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Image: Ruins of Hampi
Photographs: Wiiinston/Wikimedia Creative Commons

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5. Mahabodhi Temple, Bodh Gaya

Said to be the location where Buddha is said to have attained enlightenment, the Mahabodhi Temple in Bodh Gaya is the holiest destination for Buddhists from across the world.

The complex houses the famous temple as well as a descendant of the original Bodhi Tree under which the Buddha is said to have gained enlightenment besides monasteries from other nations that have a Buddhist tradition.

According to Buddhist mythology it is believed that when the world is destroyed, Bodh Gaya will be the last place to disappear from the face of this earth and the first to reappear.

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Image: Mahabodhi Temple, Bodh Gaya
Photographs: Peter Verkhovensky/Wikimedia Creative Commons

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4. Taj Mahal, Agra

Inarguably India's most recognisable monument to the world, the Taj Mahal was built by Shah Jahan in the memory of his wife Mumtaz Mahal and has been a UNESCO World Heritage Site since 1983.

Regarded as the finest example of Mughal architecture, the Taj Mahal is essentially an integrated complex of structures that took 21 years and thousands of artisans and craftsmen to complete. The Taj Mahal also appears on the new listing of the New Seven Wonders of the World.

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Image: The Taj Mahal
Photographs: Ankit Mehra/Wikimedia Creative Commons

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3. Khajuraho, Madhya Pradesh

Best known for their erotic sculptures, the temples of Khajuraho are probably quoted against the Indian moral brigade more than they're visited. Go there though, if only to understand our heritage and the tantric ideology better that suggests sex to be an important part of human life and important to the attainment of moksha.

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Image: Monuments of Khajuraho
Photographs: Ryan/Wikimedia Creative Commons

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2. Sun Temple, Konarak

The majestic Sun Temple of Konark is among the many shining examples of ancient Indian engineering. Even though it stands partly in ruins, the majestic temple is bound to overwhelm you.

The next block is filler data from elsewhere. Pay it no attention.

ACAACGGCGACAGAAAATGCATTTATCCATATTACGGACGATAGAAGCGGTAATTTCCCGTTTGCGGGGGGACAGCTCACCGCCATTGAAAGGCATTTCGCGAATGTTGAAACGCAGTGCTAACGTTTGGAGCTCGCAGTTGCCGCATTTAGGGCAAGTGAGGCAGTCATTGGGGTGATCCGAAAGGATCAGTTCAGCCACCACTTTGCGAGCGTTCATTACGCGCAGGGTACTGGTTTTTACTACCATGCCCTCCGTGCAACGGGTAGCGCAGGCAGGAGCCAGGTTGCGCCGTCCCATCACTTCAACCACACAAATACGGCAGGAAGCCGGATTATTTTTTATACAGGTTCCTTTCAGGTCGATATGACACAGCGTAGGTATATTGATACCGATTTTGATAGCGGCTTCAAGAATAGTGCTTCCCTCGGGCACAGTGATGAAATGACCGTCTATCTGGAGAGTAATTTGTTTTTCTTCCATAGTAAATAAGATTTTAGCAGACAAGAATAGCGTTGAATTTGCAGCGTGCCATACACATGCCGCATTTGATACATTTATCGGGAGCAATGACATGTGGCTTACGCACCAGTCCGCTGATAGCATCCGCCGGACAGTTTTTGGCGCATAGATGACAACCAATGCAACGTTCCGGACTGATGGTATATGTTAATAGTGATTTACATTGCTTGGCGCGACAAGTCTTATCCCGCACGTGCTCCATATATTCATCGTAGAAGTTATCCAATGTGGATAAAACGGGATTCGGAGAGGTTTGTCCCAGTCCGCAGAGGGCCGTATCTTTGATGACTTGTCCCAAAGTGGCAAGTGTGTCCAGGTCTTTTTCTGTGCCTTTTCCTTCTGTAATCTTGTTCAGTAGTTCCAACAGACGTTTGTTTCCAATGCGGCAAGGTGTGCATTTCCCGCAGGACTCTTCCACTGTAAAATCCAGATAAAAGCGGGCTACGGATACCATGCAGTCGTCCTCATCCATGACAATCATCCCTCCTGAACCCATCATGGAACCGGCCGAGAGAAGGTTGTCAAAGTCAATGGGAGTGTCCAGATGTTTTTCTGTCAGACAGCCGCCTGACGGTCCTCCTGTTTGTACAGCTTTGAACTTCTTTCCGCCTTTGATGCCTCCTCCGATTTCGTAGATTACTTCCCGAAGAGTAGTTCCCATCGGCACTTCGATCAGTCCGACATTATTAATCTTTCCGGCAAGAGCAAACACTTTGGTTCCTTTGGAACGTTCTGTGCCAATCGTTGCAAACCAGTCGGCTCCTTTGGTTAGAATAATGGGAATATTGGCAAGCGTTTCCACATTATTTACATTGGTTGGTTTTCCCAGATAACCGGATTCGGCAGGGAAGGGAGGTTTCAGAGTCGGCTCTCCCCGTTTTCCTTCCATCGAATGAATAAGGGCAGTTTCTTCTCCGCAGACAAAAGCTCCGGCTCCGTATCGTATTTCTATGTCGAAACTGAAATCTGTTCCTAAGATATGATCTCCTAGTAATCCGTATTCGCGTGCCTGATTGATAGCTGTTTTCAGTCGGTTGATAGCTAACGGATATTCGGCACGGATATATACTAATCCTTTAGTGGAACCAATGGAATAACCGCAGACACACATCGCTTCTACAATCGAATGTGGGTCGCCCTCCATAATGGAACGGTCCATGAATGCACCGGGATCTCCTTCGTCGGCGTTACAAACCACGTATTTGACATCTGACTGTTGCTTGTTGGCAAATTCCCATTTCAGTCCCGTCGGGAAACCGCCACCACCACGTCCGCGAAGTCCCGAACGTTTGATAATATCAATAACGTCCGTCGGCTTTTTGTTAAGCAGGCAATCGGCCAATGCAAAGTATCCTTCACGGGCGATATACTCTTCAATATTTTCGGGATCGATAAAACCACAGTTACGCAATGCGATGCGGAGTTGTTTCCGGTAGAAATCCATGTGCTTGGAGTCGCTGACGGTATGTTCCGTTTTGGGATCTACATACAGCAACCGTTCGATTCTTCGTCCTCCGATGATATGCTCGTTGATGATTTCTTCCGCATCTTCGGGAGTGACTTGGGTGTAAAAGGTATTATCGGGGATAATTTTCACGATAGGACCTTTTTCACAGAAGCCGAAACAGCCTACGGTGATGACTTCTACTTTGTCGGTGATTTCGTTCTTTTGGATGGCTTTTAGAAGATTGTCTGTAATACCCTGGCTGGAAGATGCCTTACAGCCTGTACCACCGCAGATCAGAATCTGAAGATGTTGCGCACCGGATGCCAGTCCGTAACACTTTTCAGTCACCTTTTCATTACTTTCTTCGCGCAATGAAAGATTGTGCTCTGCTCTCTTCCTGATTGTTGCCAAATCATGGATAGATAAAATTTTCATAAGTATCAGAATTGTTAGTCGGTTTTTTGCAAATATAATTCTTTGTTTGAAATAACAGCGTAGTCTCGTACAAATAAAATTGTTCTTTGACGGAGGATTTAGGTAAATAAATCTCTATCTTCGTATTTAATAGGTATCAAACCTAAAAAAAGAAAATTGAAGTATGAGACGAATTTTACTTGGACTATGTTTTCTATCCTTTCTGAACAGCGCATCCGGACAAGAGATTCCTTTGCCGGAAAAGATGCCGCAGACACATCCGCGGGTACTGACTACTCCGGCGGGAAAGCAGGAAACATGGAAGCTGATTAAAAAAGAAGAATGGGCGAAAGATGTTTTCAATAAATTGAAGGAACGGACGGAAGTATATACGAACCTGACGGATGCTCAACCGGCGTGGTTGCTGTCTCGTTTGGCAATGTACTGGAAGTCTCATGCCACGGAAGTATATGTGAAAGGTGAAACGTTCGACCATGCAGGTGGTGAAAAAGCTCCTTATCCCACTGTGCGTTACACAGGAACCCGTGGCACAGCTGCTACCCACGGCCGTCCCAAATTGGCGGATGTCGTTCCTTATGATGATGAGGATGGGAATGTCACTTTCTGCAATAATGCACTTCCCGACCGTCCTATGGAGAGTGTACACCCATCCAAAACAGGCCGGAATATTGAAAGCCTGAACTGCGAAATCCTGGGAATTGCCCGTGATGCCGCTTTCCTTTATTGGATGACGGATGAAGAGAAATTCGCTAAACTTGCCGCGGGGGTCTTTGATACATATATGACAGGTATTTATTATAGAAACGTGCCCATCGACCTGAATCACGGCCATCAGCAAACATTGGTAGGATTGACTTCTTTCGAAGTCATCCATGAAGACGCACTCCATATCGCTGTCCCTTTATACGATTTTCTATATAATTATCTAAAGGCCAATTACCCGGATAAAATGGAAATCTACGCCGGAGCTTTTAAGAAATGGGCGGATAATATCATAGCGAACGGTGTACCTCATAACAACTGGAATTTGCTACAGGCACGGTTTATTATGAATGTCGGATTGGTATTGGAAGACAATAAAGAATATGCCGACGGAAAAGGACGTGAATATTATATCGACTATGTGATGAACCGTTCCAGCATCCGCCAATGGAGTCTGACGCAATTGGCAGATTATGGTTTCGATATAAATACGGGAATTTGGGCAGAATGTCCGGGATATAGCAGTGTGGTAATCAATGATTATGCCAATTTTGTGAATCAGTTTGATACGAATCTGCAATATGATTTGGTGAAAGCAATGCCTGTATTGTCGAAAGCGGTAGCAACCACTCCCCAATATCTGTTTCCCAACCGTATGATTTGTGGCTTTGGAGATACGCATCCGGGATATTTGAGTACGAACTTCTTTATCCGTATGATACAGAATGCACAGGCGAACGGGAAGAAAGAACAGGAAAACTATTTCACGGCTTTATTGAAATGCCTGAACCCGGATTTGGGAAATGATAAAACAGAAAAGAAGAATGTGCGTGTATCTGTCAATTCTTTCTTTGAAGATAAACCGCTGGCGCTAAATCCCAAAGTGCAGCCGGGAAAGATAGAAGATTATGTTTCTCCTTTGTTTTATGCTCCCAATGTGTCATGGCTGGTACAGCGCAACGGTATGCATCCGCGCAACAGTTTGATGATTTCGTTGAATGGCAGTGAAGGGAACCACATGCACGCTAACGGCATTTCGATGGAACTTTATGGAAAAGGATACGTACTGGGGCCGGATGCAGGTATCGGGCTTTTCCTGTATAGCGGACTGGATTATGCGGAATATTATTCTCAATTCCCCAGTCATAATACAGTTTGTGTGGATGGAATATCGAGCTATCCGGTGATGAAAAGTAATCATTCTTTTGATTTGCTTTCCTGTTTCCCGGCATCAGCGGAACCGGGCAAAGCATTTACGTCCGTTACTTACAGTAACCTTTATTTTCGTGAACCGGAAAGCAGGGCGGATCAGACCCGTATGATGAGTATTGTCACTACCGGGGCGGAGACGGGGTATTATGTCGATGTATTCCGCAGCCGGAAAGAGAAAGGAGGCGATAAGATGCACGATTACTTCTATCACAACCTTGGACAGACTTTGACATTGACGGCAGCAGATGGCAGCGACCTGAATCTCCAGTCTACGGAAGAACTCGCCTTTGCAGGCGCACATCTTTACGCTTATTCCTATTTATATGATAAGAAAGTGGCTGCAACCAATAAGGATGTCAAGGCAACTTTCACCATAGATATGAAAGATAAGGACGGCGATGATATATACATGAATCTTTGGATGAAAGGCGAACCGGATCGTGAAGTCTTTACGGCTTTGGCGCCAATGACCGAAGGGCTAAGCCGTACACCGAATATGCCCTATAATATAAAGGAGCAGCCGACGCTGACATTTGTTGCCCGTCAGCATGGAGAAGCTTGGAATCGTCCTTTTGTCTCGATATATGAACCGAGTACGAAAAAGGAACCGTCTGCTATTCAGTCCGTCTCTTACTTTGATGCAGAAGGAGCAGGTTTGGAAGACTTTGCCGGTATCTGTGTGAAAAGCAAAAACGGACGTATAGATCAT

Constructed along the seashore as a gigantic chariot of Surya, the Sun God, to commemorate a military victory by the Ganga dynasty King, Narasimhadeva, the Konark Sun Temple has an east west alignment and seven magnificent, spirited, life-size horses appear to be drawing the chariot towards dawn.

Rediff reader Sharda Crishna (read her account here) who visited the temple describes the temple: Twelve pairs of exquisite, ornate wheels of the chariot, each around ten feet in diameter, are the major attractions of the Temple. The spokes of the wheels serve as sundials, and the shadows formed by these give the precise time of the day. Together, the twelve pairs of wheels (representing 12 months of the year) and the seven horses (representing days of the week) drawing the chariot symbolise the passage of time.

Images of the mighty Sun are positioned in different directions at Konark capturing the sunrays at different times of the day. On the northern wall is the Sun God called as Astachala-Surya (setting-sun). This beautiful image is carved of high-quality green chlorite stone and is one of the masterpieces of Konark. Surya wears tall riding boots, and is accompanied by a small figure of Aruna, the charioteer, at his feet."

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Image: The Sun Temple of Konark
Photographs: Kaushik/Wikimedia Creative Commons

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1. Fatehpur Sikri, Uttar Pradesh

The grand Buland Darwaza opens into the sprawling 16th century city of Fatehpur Sikri that served as the capital of the Mughal Empire for ten years. Fatehpur Sikri is also where the legends of Akbar and his famed nine courtiers were born.

According to various historians, Emperor Akbar took personal interest in the construction of Fatehpur Sikri seeking perhaps to revive the grandeur of the Persian court that was made famous by his ancestor Timur.

Even to this day, Fatehpur Sikri has many well preserved palaces and courtyards that stand testimony to Akbar's love of architecture.

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Image: Fatehpur Sikri
Photographs: Hector Garcia/Creative commoms